Tuesday, April 07, 2020
  • Announcement 1

    Museum of the City of Skopje

    The Seismological Observatory of the Faculty of Natural Sciences and Mathematics in Skopje contributed in the exhibition,

  • Announcement 2



  • Announcement 3



  • 1



             The organization and the development of activities in the field of seismology in the Republic of Macedonia have extensively been related to the development of the historic and political conditions in the Balkans.

The larger geographic region of Macedonia was the last of the Balkan territories that had been liberated from the Turks in 1912–1913. Until then, the seismological observation in Macedonia had been reduced to compilation of macroseismic data on felt strong earthquakes by the Turkish administration or individual foreign investigators, among whom Jelenko Mihailović from the Seismological Service of Serbia and Spas Vacov from the Central Meteorological Station in Sofia, Bulgaria.

After the Balkan Wars (1912–1913), a part of Macedonia, called by its geographical name of Vardar Macedonia, became a part of Serbia, and, after the World War I, a part of the Kingdom of the Serbs, Croats and Slovenians (named the Kingdom Yugoslavia in 1929). It was in 1913 that the Seismological Service of Serbia began to extend officially its activities in Vardar Macedonia.

            In 1944, Republic of Macedonia was established in the territory of VardarMacedonia as one of the six constituent republics of the Federal Republic of Yugoslavia. After the disintegration of this federal country, complete independence of Republic of Macedonia was proclaimed in 1991.

            In 1949, the Seismological Survey in Belgrade, which then acted as a Federal Yugoslav Seismological Survey, with Prof. Jelenko Mihailović (1869–1956) as its director, launched an initiative for establishment of several new seismological stations, among which was the one in Skopje. The necessary instruments were procured from abroad. Prof. Jelenko Mihailović, together with other experts, selected a location for the station in the Kisela Voda settlement in Skopje, over the northeast slopes of the VodnoMountain, on limestone of Paleozoicage, where the present seat building of the Seismological Observatory is. This initiative was not realized, since the Seismological Survey in Belgrade ceased to function as a Federal Seismological Yugoslav Survey, resuming its activities as Seismological Survey of Serbia.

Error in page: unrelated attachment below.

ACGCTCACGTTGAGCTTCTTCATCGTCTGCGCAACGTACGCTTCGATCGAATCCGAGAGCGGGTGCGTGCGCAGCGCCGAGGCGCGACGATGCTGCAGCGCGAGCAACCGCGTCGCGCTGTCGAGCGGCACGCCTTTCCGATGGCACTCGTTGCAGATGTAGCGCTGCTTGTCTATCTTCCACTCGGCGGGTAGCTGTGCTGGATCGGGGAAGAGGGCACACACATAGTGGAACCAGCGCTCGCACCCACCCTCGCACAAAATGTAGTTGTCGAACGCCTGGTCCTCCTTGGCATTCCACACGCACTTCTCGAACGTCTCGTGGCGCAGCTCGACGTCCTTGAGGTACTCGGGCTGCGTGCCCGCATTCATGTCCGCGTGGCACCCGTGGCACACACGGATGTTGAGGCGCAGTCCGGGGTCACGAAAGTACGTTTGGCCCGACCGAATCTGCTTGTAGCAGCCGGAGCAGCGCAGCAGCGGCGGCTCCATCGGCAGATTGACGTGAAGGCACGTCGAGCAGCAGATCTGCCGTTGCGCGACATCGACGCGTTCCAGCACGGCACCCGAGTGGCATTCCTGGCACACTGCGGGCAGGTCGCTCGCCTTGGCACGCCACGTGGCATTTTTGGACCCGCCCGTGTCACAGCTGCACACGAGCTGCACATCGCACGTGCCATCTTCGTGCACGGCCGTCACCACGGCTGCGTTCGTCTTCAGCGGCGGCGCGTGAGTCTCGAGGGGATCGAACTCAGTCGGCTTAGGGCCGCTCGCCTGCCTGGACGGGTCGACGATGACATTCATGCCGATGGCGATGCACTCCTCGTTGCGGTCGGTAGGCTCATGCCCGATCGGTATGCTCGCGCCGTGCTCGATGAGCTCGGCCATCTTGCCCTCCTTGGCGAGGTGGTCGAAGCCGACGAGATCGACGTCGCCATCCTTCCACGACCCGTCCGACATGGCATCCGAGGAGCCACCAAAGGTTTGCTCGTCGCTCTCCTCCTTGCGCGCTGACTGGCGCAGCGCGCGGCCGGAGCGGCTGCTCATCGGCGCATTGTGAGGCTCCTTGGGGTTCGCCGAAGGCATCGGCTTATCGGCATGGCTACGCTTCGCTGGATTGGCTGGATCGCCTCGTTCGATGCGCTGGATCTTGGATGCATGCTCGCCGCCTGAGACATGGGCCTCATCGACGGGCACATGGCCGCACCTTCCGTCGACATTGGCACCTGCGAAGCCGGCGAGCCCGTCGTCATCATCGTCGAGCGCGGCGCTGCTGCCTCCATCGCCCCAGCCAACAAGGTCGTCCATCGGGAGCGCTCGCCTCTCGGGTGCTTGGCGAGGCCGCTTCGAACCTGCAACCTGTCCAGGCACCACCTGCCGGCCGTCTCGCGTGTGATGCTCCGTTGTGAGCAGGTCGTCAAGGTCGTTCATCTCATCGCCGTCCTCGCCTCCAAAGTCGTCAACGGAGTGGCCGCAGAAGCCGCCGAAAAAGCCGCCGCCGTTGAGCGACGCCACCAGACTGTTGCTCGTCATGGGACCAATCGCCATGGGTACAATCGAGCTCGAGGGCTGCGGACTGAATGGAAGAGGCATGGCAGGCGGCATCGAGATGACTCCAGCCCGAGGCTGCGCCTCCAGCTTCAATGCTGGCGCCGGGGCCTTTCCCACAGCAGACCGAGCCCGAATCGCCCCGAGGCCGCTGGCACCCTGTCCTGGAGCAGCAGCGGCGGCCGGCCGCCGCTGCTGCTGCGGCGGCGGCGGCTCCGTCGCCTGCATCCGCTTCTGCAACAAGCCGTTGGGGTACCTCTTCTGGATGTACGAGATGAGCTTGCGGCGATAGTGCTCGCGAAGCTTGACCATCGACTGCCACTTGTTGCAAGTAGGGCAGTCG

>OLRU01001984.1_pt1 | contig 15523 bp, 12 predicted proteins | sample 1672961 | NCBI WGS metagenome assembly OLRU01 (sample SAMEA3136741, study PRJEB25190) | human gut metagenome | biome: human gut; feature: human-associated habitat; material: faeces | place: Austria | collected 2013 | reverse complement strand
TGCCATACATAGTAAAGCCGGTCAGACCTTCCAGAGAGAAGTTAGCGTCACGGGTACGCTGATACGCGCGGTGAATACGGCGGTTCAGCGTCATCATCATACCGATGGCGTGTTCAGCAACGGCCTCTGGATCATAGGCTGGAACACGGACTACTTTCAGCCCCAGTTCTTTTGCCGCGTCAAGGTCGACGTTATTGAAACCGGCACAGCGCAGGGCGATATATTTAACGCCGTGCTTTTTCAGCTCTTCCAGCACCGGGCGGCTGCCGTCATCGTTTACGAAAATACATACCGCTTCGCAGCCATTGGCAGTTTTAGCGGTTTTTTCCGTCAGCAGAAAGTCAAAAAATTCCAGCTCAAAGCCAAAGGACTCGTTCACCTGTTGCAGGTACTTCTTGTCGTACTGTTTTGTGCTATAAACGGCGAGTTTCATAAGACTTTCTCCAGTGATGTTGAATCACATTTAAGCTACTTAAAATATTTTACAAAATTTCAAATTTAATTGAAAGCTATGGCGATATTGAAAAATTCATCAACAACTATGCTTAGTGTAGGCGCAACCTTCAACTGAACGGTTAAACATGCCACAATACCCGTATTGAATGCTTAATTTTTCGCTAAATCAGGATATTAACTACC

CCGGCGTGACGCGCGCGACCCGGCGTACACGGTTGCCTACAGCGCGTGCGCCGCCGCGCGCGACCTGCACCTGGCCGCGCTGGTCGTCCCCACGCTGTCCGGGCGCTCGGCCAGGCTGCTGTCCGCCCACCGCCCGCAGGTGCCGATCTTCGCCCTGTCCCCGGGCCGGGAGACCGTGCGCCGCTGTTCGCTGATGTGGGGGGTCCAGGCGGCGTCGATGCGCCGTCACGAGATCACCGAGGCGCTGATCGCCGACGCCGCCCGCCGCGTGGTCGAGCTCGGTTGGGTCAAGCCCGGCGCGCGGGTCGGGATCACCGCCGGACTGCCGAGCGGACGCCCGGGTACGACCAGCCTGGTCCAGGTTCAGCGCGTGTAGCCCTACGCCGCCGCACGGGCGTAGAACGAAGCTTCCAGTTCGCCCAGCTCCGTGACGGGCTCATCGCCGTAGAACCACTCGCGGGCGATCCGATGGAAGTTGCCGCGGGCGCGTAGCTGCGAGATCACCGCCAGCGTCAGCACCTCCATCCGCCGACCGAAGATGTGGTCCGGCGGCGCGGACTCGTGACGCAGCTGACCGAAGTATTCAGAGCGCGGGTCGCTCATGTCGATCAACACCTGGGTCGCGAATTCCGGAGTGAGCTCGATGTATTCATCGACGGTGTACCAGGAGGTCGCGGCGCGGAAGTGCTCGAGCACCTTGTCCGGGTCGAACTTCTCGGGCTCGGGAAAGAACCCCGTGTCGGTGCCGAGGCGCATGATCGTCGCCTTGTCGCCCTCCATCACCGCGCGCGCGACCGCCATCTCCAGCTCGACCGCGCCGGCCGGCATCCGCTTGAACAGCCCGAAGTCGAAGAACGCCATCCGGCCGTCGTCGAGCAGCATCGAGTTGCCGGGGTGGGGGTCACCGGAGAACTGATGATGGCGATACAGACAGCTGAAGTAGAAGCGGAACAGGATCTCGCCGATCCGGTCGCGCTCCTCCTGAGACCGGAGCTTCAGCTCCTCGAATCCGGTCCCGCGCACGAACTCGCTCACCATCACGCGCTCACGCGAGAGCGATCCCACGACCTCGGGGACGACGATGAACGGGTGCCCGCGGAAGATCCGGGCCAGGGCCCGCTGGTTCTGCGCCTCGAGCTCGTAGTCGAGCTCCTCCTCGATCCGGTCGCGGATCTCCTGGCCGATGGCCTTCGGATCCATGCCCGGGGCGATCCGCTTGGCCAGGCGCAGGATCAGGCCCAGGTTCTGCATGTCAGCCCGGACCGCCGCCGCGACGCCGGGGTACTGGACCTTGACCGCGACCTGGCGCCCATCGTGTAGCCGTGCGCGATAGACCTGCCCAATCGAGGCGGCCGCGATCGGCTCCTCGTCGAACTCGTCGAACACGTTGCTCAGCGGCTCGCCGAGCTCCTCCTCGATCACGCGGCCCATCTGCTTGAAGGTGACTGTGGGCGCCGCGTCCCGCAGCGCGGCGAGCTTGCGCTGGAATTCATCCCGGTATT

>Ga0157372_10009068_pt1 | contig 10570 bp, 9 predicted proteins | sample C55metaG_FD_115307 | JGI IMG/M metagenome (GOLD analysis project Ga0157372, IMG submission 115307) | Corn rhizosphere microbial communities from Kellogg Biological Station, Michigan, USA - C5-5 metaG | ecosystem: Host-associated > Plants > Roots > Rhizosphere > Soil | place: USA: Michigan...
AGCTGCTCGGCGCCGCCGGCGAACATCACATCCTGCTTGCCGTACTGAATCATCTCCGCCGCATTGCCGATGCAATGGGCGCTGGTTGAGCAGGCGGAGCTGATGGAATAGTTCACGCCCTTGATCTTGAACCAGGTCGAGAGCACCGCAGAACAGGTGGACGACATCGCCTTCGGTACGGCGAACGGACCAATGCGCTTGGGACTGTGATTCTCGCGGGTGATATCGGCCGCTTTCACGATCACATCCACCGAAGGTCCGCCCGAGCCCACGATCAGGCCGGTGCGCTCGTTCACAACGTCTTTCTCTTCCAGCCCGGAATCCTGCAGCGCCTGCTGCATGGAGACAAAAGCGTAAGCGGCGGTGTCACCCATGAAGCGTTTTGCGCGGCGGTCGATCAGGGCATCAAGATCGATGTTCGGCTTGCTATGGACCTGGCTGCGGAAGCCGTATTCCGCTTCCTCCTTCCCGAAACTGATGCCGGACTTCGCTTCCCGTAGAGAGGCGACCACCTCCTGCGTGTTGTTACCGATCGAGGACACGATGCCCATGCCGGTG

The establishment of seismological service in Republic of Macedonia was again on the agenda in 1953, again within the frameworks of the proposal for several new seismological stations in the territory of Federal Republic of Yugoslavia, given by the Federal Executive Council. The Executive Council of the Republic of Macedonia accepted the proposal. The construction of the station and the procurement of the equipment were entrusted to the Faculty of Philosophy in Skopje, exactly to its Department of Physics.

            In the beginning of 1954, the Faculty of Philosophy in Skopje sent Ordan Pečijare (a physicist) and Gigo Milevski (a geographer) to take over the formerly intended equipment for the seismological station in Skopje from the Seismological Survey of Serbia. On 29 June 1955, the University Council made a decision for establishment of the Seismological Station in Skopje, as an institution within the University of Skopje. The decision was accepted by the Executive Council and the Parliament of the Republic of Macedonia. The University Council appointed the geographer Gigo Mileski first acting director of the station. Soon, Gigo Milevski completed advanced training in seismology at the Seismological Survey of Serbia.


The building of the Seismological Station in Skopje in 1957

The building of the Seismological Station in Skopje in 1957. The location is on the northeast slopes of the mountain Vodno, in the Kisela Voda settlement.